One can view the legislation as a victory over gridlock and partisan bickering. The stimulus package gained wide praise as a good bill mainly because it seemed to feature the kind of hard work and compromise by the two parties that had vanished in the Bush presidency. Yet the final legislation is an overwhelming victory for Bush's tax cut ideology over sane economic reasoning.

Why did the Republicans refuse to use the two most effective options developed by highly reputable experts? We can find no explanation in any of the usual suspects: The package was not sensibly designed to stimulate the economy, and, if politicians are held accountable for economic performance, it was not designed to help them stay in office.

In particular, Republican true believers refused to deviate from what the authors call "The Great Tax Delusion," in which tax cuts are the optimum fix for economic ills whatever the "facts on the ground."

Republican tax cut dogma rules out budget expenditures such as unemployment benefits or any other highly effective spending programs on ideological grounds alone. In contrast, the belief in the force of business incentives to stimulate investment is impervious to either economic reasoning or sound evidence showing how poorly this option works.

A September 2007 report by the major Wall Street investment firm of Goldman-Sachs made the point that companies invest money on hand if the expected returns are likely to exceed the costs of a new project, "and that usually requires growth in demand strong enough to put pressure on existing resources."

In the case at hand, it does not take training in graduate level economics, only a little common sense, to figure out that the declining demand in the current downturn makes investments unattractive even if funds are available.

Research gave the same answer. In their Federal Reserve study of the effects of the accelerated depreciation incentives initiated in 2002 and increased in 2003 to stimulate the weak economy, the researchers found "only a very limited impact" at best on new investment.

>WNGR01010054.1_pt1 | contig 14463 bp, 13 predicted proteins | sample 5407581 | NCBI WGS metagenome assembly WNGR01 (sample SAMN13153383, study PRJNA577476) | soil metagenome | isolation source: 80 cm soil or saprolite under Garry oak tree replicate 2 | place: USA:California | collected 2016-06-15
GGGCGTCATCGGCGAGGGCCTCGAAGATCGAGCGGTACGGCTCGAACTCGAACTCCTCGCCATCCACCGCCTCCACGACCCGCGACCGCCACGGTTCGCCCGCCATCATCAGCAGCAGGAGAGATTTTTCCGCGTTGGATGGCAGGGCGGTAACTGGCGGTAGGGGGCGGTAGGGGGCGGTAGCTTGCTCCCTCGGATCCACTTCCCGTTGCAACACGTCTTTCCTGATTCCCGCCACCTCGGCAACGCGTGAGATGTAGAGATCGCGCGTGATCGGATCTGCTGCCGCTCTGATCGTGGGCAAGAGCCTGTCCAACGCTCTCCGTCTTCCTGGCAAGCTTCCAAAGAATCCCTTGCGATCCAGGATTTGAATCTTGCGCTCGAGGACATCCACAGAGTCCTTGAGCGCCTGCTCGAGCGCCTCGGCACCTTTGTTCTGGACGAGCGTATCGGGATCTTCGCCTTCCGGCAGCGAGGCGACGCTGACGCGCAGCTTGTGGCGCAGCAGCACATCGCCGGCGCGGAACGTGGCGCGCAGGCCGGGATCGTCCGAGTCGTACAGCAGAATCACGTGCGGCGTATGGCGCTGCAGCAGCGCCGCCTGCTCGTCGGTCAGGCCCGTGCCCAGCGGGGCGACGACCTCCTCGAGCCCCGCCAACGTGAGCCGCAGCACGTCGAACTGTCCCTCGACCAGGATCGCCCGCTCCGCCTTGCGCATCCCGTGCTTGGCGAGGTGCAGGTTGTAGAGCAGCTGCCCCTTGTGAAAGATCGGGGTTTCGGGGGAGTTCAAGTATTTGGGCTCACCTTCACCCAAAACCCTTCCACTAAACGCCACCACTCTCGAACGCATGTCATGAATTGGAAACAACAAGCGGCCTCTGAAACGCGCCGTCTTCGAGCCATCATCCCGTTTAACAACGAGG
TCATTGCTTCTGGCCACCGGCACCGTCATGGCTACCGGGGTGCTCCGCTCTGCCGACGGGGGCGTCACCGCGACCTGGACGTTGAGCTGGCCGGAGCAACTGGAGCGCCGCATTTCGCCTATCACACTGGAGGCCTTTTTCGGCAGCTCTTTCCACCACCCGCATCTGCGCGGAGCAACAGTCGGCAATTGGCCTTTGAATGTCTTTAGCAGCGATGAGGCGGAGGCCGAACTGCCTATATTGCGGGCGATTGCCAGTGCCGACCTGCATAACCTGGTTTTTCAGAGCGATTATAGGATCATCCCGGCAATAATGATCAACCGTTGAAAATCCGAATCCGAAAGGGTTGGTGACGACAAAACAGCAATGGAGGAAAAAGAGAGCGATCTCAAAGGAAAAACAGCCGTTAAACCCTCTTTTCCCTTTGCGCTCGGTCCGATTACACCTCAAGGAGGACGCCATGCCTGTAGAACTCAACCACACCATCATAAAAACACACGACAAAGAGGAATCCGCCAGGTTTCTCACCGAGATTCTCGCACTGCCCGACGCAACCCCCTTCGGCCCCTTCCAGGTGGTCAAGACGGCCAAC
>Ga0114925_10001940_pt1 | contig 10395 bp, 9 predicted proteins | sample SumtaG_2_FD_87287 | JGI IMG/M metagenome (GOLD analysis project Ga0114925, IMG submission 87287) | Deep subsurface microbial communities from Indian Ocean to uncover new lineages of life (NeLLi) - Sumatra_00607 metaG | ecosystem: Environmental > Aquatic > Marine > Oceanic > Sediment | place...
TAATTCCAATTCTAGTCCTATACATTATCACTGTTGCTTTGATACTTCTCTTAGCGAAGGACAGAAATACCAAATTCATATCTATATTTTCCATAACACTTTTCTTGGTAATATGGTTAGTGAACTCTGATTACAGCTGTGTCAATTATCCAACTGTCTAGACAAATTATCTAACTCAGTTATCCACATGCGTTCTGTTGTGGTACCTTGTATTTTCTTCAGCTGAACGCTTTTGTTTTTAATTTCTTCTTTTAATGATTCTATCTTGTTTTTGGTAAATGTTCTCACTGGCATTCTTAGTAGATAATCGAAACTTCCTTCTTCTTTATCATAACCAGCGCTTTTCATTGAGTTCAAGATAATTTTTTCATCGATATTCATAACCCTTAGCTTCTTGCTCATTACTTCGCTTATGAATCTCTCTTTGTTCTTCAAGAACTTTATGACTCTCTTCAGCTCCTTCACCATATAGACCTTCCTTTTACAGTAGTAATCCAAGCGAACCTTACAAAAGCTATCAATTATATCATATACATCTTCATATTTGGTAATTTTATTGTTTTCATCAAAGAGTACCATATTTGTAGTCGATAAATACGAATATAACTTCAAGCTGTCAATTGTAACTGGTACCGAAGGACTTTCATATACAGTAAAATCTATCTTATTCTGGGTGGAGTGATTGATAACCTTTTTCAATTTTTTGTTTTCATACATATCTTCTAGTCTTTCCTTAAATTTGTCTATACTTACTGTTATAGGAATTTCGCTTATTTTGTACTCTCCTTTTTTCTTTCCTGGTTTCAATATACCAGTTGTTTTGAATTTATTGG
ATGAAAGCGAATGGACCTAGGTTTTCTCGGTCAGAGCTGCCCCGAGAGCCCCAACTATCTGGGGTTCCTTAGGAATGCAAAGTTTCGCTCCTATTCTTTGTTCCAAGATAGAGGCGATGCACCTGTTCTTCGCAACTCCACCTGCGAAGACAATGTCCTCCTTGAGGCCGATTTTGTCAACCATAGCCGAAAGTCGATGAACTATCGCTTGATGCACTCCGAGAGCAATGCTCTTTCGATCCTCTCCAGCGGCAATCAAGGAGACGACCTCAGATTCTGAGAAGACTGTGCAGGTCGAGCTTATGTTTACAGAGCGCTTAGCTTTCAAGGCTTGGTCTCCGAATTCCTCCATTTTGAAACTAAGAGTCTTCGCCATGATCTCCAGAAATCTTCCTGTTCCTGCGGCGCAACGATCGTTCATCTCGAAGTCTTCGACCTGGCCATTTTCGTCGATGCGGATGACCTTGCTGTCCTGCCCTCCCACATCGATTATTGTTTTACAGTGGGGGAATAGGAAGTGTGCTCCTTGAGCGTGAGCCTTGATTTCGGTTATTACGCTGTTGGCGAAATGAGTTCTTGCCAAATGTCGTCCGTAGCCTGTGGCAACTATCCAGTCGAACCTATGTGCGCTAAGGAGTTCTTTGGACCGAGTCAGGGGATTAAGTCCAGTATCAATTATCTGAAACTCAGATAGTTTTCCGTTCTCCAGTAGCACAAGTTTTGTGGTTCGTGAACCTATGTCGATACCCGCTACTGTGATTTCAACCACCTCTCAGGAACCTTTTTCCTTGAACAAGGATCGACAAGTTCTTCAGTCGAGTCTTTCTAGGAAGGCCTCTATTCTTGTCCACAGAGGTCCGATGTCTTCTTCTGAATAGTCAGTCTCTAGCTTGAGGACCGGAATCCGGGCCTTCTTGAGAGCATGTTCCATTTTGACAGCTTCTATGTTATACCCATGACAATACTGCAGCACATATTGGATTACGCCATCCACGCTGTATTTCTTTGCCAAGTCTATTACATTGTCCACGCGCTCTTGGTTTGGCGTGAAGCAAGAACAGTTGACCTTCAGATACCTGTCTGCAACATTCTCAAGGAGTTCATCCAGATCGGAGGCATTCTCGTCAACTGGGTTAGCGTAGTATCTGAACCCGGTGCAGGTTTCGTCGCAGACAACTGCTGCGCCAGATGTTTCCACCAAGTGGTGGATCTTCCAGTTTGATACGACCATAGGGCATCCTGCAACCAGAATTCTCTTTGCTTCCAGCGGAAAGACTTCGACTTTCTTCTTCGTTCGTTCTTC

The Democrats did force the Republicans to improve the economic stimulus package somewhat, but The Great Tax Delusion still dominated the final legislation. Despite this, the economic stimulus package -- a replay of the 2001 and 2003 tax cuts that warrants the label TAX CUT DISASTER III --won praise as the kind of bipartisanship needed in the federal government.

Putting the business benefits in the final legislation is the opposite of real bipartisanship. Bush intransigence and the Democrats timidity produced a bill that had none of highly effective stimulus options and wasted one-third of the total funds on business benefits shown to be ineffective by economic reasoning and research on a similar earlier effort.

The almost-uniform praise by the chattering classes and the press of a process that led to a flawed economic stimulus legislation as exemplary bipartisanship is deeply disturbing, bordering on a national delusion.

Rather than coming to praise this process, we'd like to bury it. It is just one more depressing example that the federal government lacks the will to cope with the major economic problems that threaten the United States.

For seven years, the Bush's tax cut ideology has trumped reality, harmed the nation's economy and its governing institutions, and pushed the middle class into the worst financial mess since the Great Depression.

The Great Tax Cut Delusion and its false promise of a free lunch for the American people must be cast aside as a patent medicine dangerous for the nation's health. If not, we risk speeding rapidly toward a second tier economy and a vanishing middle class.

Of course, the problem with the GOP is that they live in Bush World where Raganomics is king, even though it did not deliver its promises.

From the USENET article that lead to this post:

"The Great Tax Cut Delusion and its false promise of a free lunch for the American people must be cast aside as a patent medicine dangerous for the nation's health."

Thursday, March 13, 2008

IRAQ - Another Casualty

"Mideast military chief resigns after magazine article" The Raw Story

Defense Secretary Robert Gates says that Admiral William Fallon, the top U.S. military commander for the Middle East, is resigning.

Gates said Fallon had asked Gates for permission to retire and that Gates agreed.

Fallon was the subject of an article published last week in Esquire magazine that portrayed him as opposed to President Bush's Iran policy. It described Fallon as a lone voice against taking military action to stop the Iranian nuclear program.

First paragraph from Esquire article